• #54696
    Michael Hayes

    Hi Riley,
    I guess this is a mixing/compression question rolled into one; I see some producers use Glue compressors (particularly Ableton users) on drum or instrument buses to “glue” groups together in the mix. Does the FL Limiter/compressor achieve this the same way? I recently invested in the FF Pro-Q2 and still learning it. I note that it has a “Classic” and a “Bus” setting. Would they be classed as Glue type compression? Or is it a case if you use / know how to use any compressor properly you will achieve the same goal?


    Hey man!

    Great question!

    Compression isn’t as technical as what we think it is, it’s just about knowing the basics of how it all works, and what variables developers have available to us which can modify how a compressor reacts to the audio.

    Some compressors give us different curves/slopes (some offer to adjust the curve of both the front end – the attack side, and the back end – the release side, like the Fruity Limiter!).

    Depending on the setting you use on Pro-C 2 (“Classic” or “Bus”), I’d assume they just apply different curves or timings which give a different sound. And further, depending on if you’re aggressive or not with your compressor’s settings, it can further amplify that curve’s characteristics.. whether that be a much more noticeable pump, or something is more transparent.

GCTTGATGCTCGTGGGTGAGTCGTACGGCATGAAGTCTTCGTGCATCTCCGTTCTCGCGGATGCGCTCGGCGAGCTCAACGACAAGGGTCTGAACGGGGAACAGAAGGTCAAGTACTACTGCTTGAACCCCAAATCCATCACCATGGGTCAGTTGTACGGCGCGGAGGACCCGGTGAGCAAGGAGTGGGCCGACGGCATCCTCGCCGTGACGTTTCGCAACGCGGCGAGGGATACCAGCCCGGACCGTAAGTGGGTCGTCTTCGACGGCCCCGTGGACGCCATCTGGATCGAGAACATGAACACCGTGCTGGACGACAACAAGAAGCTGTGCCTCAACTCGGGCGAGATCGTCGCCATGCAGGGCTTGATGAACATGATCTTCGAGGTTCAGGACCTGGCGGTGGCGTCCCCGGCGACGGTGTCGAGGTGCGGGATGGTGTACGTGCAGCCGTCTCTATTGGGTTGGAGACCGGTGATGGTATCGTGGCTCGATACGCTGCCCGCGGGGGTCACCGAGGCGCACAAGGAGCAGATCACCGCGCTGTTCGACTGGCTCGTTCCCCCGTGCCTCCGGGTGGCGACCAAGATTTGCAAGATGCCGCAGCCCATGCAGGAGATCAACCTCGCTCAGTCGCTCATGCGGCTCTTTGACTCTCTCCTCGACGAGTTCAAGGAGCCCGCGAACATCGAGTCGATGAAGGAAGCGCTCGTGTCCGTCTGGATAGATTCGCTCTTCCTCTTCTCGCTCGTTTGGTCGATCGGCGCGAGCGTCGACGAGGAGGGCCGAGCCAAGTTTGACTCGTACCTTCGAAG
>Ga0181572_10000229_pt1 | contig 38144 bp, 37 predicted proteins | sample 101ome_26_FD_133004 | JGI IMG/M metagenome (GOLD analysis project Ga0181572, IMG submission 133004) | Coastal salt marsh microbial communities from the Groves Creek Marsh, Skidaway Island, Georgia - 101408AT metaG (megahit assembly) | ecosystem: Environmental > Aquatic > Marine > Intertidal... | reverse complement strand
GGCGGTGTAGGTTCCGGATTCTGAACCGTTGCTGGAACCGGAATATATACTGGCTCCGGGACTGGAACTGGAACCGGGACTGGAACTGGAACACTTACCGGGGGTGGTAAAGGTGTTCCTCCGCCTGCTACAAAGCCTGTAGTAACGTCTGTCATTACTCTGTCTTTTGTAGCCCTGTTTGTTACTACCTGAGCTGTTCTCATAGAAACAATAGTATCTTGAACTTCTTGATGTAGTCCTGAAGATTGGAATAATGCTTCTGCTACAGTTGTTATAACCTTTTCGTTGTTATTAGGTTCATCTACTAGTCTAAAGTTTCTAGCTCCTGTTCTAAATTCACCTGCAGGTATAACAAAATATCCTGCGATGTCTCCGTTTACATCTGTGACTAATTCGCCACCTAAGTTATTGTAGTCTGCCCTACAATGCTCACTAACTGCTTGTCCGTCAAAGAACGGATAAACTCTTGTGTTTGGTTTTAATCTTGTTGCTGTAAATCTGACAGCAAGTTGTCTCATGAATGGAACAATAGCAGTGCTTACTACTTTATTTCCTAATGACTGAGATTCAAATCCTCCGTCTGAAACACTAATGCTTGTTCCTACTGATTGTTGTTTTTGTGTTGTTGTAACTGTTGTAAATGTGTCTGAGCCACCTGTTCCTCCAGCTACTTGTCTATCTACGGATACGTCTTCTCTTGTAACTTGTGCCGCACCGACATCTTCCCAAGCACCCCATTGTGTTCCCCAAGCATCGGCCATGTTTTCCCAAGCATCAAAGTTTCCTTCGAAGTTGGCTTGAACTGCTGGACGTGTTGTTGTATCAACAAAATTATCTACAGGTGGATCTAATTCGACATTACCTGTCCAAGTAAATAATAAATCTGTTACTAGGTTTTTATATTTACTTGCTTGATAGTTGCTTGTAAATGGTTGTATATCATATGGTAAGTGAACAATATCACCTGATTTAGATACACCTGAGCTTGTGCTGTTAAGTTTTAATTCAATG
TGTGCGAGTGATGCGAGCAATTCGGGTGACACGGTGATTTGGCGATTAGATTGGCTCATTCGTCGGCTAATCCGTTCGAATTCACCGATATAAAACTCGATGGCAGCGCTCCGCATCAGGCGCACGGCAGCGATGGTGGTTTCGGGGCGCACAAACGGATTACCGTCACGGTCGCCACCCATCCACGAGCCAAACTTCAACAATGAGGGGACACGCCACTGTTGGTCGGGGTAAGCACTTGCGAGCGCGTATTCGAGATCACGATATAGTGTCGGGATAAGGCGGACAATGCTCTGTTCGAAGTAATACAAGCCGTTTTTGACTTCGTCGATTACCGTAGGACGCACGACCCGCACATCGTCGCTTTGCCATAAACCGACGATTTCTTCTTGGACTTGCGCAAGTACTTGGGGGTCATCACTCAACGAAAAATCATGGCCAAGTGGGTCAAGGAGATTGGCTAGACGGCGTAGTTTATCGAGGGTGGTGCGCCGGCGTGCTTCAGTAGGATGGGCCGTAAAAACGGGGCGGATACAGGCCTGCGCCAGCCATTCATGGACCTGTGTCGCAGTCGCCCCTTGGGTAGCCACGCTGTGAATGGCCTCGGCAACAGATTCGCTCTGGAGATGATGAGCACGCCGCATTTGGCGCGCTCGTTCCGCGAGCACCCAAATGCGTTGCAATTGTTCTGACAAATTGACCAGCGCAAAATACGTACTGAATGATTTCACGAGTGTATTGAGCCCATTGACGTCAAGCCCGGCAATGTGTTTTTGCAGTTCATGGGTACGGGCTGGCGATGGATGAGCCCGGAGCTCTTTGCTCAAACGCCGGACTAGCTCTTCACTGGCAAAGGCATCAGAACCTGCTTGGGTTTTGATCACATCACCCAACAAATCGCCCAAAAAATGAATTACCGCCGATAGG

Sometimes more aggressive curves, regardless or compressor settings, is hard to get that transparent sound (which is what a compressor that “glues the mix” does), but I’m sure you can achieve very close results, no matter what compressor type, by playing with threshold, attack, and release settings!

    I think what you said summarizes it pretty good:

    “is it a case if you.. know how to use any compressor properly you will achieve the same goal”

    If you are looking to glue the mix in the mastering stages, a compressor setting that is naturally aggressive may cause the mix to pump in an unnatural way, and is very sensitive.. it will take a lot of tweaking, but I’m sure it can be done 🙂

    But I would say, generally, you can get any compressor style to work, you just have to play around with the ratio, attack, and release to get it how you want.. in the case of mastering, that is probably less ratio, longer attack, and fine-tune the release to make it less audible, and “glue” the mix.

    So, yes, different compressor settings are more aggressive than others. These compressor types accelerate at different types of audio (single instrument vs vocal vs overall song).. but if the compressor gives you access to its basic tools (threshold, ratio, attack, and release), I’m sure you can get it working how you want.. always playing with low threshold/ratios (-24dB.. 1.15:1..), and then doing the opposite by trying high threshold/ratios (-12dB.. 2:1..) and see what direction you want to go with the track..

    Fair volume comparison is going to be your friend here 🙂

    Here is a video live stream I did about Pro-C 2 and testing its compressor types.. (I don’t usually play with compressor types too much):

    Michael Hayes

    That’s great Riley, thanks for the detailed response.

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